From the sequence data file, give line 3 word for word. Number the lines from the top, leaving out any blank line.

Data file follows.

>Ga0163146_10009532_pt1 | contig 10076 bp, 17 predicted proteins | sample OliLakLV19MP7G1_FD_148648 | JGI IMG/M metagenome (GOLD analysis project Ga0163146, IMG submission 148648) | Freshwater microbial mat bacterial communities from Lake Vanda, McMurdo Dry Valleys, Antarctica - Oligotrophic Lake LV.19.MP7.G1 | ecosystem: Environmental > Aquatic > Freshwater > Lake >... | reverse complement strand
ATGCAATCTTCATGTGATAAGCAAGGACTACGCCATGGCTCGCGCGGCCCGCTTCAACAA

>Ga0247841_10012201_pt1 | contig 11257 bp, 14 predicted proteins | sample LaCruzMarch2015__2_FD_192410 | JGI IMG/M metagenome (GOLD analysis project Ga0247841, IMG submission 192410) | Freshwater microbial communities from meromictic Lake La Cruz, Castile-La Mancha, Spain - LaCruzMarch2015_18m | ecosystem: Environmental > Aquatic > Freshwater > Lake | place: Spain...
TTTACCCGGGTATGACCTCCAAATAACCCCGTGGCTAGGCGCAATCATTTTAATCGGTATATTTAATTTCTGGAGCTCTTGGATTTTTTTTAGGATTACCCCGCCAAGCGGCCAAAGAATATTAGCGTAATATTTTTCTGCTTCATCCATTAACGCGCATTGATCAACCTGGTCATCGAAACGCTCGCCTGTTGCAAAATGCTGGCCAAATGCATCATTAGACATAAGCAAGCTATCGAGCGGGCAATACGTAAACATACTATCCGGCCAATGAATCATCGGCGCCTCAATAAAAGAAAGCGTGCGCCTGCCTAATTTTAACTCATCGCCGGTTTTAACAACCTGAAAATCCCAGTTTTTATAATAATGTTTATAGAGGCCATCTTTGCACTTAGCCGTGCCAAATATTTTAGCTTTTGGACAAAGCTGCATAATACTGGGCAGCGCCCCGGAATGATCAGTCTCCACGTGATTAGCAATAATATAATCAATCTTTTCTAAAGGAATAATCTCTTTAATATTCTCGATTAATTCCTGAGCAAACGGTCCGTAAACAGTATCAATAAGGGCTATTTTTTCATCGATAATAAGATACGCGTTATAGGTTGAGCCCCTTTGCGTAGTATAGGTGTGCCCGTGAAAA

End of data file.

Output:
>Ga0247841_10012201_pt1 | contig 11257 bp, 14 predicted proteins | sample LaCruzMarch2015__2_FD_192410 | JGI IMG/M metagenome (GOLD analysis project Ga0247841, IMG submission 192410) | Freshwater microbial communities from meromictic Lake La Cruz, Castile-La Mancha, Spain - LaCruzMarch2015_18m | ecosystem: Environmental > Aquatic > Freshwater > Lake | place: Spain...